An interesting Soil Association press release hit my inbox this week with a list of contrasting opinions on banning air freighted organic food. It features the likes of Abel & Cole, Planet Organic and campaigners at Airport Watch. Some love the idea, some hate it. Click through to read a copy and paste from the release. Right now, the Association's considering everything from a general and selective ban to a labelling scheme and business as usual.
Emily Armisted, senior campaigner for Greenpeace, responded, "As climate scientists warn us that we have just ten years to stabalise global emissions it seems ridiculous to be flying food half-way round the world. Aviation is one of the fastest growing sources of emissions and limiting its growth is crucial to dealing with the very serious threat climate change poses. Any sensible and sustainable approach to food production and distribution would see air-freight phased out.”
Alexander Kasterine, senior market development advisor, International Trade Centre, said, "Food miles is a misleading and simplistic concept and not a reliable indicator of the environmental impact of a product. We need to consider the energy used across the whole supply chain from farm to fork. The fresh fruit and vegetable industry is a great success story of African agriculture, generating income for the rural poor who now have better access to health care and education for their children. The Soil Association is threatening many thousands of poor people's livelihoods in Africa and elsewhere with a proposal that has no scientific basis."
Paul Moore, marketing manager for organic
food company Crazy Jack Organic, said, "Air freight may be necessary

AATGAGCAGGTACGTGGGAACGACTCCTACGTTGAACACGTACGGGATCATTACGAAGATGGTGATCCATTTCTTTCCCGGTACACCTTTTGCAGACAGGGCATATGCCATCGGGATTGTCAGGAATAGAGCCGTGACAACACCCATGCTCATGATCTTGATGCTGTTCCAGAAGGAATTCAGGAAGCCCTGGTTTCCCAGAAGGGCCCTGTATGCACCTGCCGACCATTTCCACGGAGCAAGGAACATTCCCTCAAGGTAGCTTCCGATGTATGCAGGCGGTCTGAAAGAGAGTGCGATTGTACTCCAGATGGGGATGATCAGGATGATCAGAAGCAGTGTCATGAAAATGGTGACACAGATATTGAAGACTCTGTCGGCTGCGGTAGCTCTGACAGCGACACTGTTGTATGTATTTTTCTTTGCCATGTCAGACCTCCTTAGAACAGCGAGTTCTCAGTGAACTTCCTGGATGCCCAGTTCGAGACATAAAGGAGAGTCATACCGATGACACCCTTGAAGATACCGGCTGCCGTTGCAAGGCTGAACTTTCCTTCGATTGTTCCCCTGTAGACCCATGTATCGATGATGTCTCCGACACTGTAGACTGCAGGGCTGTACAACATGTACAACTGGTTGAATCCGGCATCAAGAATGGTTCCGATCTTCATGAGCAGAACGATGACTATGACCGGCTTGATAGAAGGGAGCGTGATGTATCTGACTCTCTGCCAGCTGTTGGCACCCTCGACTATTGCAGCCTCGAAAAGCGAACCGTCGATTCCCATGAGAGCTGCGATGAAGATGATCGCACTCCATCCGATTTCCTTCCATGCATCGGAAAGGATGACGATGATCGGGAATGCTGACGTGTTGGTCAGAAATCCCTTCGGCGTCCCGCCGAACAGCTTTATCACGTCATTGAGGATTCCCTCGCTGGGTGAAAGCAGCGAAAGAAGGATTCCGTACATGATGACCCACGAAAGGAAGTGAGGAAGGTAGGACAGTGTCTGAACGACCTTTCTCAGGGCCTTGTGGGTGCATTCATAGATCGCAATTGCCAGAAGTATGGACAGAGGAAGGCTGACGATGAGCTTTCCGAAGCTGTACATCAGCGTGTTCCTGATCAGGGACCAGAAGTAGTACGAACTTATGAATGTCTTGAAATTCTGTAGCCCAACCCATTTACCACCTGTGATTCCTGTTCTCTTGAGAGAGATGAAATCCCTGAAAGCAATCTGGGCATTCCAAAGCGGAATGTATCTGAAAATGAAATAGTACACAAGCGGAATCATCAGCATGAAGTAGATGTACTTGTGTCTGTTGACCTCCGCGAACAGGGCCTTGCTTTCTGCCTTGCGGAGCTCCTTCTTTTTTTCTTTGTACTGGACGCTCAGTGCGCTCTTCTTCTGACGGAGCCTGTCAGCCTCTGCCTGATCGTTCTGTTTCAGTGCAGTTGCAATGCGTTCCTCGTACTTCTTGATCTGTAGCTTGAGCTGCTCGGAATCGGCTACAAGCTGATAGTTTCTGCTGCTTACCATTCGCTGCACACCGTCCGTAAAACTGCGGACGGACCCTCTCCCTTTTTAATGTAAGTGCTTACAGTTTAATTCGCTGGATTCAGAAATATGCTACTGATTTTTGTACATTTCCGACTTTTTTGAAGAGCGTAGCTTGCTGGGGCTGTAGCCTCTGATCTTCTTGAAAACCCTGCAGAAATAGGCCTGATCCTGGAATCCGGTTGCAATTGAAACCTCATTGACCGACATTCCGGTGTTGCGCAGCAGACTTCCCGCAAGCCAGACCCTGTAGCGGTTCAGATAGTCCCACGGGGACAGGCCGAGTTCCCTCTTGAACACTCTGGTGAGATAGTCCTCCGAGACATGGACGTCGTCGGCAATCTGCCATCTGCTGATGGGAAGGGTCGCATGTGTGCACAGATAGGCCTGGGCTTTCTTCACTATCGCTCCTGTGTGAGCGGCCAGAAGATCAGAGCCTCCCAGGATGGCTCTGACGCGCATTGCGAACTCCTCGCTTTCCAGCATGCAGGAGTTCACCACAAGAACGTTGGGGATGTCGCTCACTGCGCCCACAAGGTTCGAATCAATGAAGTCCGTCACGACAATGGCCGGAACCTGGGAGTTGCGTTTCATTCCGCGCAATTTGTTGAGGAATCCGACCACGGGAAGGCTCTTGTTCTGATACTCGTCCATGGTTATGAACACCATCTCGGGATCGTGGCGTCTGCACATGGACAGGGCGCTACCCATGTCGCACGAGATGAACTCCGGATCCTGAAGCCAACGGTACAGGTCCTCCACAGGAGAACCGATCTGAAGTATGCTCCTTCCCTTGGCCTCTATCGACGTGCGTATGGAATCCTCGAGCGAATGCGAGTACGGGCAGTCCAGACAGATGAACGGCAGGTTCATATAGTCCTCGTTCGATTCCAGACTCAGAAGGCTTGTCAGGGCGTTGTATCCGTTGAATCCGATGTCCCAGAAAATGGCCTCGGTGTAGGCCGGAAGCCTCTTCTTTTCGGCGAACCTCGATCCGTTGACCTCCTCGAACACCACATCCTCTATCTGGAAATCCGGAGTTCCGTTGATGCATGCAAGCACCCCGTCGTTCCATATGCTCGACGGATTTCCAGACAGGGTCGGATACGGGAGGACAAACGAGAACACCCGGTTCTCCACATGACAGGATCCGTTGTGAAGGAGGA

when demanded by the market in order to retain contracts with the multiple
retailers. For this reason I would prefer the option of labelling air freighted
Bill Vorley, senior researcher at the International Institute for the Environment and Development, commented on the consultation, “I hope the Soil Association air freight standards will provide a permanent exemption for the least developed countries.”
Anthony Pile, founder of Blue Skies, organic food importers, said, "We would see any change to the rules as unfair to us and unfair to Africa. The carbon emissions for air freighted food is something like 1 per cent of the total emissions. Why hit farmers who have a tiny carbon footprint and often live without electricity?"
John Stewart, campaigner for Airport Watch, said, “The Government needs to make changes to reduce the amount of air freight flown into the UK. Air freighting is too cheap and this encourages producers from developing countries to export food rather than look for local markets.”
Reneé Elliot, founding director, Planet Organic foodstore, said, "We haven't taken a corporate decision on this issue. Banning air freight would be easy for Planet Organic because our focus is seasonal and local, but this is only a tiny part of the world's carbon footprint and should not be looked at in isolation. We support a selective ban, with an exemption for the least developed countries and I don't agree with the option of food labelling because it would be too complicated."
Keith Abel, founder and director of Abel & Cole organic home delivery service, said, "We banned air freight from the very start. We feel air freighting food is an absolute catastrophe and the reason people buy organic food is because they want food that is seasonal, local and sustainable both for themselves, for their own health and for the planet. Organic should be a by-word for sustainable agriculture. We should remember that western companies, not third world growers and farmers, own many of the businesses that will be affected. Also, to say we must sustain these livelihoods is like saying we should sustain the livelihoods of Easyjet pilots and take £15 flights to Barcelona every Friday."